The rising value of bitcoin is attracting thousands of investors in India. Every day, around 2,500 people are estimated to be buying into the digital currency created by people around the world running computers using software that solves complex mathematical problems. But this surge in demand has an ugly side: scamsters who are capitalising on this bullish trend to dupe people.
At the beginning of 2017, a bitcoin was valued at around $1,000 but by early December it was trading at $16,000. Investment pundits have attributed this surge to a range of factors – from the Brexit referendum in Britain to Donald Trump taking over as president of the United States to bitcoin being legalised in Japan in April 2017. On January 12 this year, after a few weeks of fluctuations, the price settled at around $14,000. That same day, news came that Reliance Jio Infocomm was planning to launch a new cryptocurrency called JioCoin.
Most countries do not recognise bitcoin as currency. The Indian government is waiting for the report of an expert committee set up to examine the subject before taking a decisive position on cryptocurrencies – digital assets such as bitcoin that use encryption techniques to secure transactions, control the creation of additional units, and to verify the transfer of assets.
But this has not stopped people in India from being duped by conmen running ponzi schemes who lead victims to believe that they are investing in virtual currencies. A ponzi scheme is a fraudulent investment operation in which returns for older investors are paid from money received from new investors, instead of profits from a legitimate business activity. In April 2017, the Mumbai police unearthed a Rs 75-crore ponzi scheme involving an alleged cryptocurrency called OneCoin. A similar operation involving something called ATC coin was busted in October.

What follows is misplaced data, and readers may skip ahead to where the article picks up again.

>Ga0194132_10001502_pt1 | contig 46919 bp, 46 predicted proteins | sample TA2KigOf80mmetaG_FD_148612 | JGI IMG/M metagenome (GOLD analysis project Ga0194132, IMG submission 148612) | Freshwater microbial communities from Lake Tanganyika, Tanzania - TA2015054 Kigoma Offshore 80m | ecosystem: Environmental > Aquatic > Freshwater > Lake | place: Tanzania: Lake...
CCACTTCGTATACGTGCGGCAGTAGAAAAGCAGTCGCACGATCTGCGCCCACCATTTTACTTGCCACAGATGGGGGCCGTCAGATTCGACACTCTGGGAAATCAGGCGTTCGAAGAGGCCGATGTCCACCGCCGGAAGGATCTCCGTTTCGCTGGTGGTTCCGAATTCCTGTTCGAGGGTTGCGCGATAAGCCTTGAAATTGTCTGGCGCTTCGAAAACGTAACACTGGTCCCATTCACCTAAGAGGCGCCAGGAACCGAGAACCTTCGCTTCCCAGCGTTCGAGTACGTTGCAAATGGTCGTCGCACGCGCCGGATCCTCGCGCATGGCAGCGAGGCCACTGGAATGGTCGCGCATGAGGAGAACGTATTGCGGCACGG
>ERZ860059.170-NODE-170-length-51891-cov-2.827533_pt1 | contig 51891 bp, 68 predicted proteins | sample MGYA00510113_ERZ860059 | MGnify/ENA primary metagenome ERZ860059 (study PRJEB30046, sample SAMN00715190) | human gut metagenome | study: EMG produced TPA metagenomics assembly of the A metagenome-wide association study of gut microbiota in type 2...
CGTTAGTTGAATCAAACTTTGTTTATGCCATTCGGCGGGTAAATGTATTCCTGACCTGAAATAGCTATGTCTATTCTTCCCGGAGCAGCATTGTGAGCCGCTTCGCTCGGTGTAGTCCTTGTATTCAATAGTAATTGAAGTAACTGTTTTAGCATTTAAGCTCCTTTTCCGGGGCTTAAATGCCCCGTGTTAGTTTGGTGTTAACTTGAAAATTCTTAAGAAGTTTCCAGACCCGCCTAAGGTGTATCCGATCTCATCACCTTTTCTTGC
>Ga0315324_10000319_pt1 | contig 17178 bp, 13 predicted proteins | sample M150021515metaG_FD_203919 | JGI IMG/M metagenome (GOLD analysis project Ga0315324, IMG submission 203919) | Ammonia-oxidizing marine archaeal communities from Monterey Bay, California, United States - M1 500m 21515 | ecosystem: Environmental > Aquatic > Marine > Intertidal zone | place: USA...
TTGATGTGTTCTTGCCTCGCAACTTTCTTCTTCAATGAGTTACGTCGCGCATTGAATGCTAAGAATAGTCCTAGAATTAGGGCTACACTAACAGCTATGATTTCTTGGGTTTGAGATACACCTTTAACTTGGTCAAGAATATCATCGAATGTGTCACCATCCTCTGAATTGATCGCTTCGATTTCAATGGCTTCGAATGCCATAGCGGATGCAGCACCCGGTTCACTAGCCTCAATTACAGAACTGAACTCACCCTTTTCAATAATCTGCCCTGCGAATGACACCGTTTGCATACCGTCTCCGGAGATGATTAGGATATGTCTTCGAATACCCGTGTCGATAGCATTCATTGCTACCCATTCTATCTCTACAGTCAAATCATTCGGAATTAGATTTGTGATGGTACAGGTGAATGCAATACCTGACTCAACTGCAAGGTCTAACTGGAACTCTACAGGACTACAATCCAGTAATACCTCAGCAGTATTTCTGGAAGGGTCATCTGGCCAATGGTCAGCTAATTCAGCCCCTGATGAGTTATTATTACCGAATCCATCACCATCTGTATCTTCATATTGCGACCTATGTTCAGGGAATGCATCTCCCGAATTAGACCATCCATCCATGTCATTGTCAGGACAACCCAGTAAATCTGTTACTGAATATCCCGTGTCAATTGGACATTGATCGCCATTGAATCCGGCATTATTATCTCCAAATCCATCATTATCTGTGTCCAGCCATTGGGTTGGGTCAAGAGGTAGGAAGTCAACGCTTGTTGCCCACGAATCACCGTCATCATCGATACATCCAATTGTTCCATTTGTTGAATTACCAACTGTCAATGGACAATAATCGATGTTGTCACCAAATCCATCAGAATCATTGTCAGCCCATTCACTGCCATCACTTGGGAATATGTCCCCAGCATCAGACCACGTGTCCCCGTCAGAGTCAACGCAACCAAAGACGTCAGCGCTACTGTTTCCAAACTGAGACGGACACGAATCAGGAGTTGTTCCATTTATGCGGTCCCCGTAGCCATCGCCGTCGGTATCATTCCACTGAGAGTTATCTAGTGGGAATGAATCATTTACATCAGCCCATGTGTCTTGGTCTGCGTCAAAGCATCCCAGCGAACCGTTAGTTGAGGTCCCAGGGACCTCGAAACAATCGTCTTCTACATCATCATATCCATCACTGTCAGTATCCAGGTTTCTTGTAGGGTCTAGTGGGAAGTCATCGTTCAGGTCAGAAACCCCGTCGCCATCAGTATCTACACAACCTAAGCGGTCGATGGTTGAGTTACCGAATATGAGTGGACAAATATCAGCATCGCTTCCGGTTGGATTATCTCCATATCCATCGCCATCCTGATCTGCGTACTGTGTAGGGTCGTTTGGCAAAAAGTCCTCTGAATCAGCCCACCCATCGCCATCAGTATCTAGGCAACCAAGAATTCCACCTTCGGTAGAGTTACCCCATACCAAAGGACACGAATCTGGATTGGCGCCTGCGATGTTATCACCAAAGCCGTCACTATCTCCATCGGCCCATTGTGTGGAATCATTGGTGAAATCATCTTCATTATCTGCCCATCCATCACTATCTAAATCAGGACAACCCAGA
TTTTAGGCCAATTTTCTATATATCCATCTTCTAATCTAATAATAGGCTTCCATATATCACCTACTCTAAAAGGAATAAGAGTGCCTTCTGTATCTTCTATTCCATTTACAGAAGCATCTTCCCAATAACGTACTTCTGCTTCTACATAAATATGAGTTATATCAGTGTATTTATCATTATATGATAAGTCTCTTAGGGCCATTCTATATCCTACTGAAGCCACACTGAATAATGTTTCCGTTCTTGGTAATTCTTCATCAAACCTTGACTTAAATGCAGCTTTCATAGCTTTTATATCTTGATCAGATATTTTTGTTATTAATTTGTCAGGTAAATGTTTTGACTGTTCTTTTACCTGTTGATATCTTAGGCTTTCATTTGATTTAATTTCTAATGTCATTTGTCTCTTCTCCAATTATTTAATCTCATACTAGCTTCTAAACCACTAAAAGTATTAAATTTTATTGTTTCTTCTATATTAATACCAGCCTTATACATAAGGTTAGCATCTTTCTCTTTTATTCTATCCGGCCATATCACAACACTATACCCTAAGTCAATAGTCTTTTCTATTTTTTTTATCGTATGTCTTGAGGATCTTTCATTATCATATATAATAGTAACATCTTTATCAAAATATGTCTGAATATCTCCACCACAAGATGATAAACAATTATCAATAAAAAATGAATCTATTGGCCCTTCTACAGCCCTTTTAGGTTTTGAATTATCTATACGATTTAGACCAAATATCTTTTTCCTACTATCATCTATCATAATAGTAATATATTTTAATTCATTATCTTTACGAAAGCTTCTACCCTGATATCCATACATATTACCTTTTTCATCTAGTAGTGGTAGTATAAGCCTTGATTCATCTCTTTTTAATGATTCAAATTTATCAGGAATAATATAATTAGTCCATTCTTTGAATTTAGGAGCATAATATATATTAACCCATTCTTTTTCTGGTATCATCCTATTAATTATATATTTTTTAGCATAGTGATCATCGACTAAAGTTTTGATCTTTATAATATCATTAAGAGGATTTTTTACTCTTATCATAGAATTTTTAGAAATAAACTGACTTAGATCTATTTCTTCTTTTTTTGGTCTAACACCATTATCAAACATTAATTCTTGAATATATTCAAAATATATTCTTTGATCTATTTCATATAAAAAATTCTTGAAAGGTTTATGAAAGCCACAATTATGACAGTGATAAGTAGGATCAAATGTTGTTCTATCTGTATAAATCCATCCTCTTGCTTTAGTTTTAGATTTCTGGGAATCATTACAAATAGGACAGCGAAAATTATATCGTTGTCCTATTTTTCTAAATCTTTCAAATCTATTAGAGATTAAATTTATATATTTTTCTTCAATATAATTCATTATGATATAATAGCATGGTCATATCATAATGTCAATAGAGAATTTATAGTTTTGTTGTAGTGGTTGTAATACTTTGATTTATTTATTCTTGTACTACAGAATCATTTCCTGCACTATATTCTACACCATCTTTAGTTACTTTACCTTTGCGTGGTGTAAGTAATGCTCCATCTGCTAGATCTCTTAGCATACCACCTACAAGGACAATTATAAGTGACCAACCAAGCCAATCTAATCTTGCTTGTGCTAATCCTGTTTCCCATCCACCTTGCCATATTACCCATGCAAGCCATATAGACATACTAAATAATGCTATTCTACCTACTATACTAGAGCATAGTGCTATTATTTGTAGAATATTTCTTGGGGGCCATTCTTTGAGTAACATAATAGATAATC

At least eight such scams have been reported to the Delhi police since October. In December, the police busted a multi-crore ponzi scheme whose operators duped people by offering investment in a cryptocurrency called Kashh coin.
How it works
Describing how one of these eight cases worked, Alok Kumar, joint commissioner in the Delhi police’s Crime Branch, said that the coins were initially launched at a rate of Rs 3.50 per coin and the victim was promised that he would earn huge profits after a lock-in period.
“The accused organised lavish seminars in different places, including Mumbai, Chandigarh, Raipur and Nagpur, for business promotion,” Kumar said. “At these seminars, they would lure people into investing in this coin claiming that its rate will cross the cost of bitcoin one day. They used to invite eminent personalities to these seminars to attract more and more people.”
In videos of one such seminar organised by Kashh Coin in 2017, the Bhojpuri actor Ravi Kishan, who joined the Bharatiya Janata Party early last year, can be seen entertaining the audience. But when he was asked about this, the actor said he had only performed at the event and had not endorsed Kashh Coin.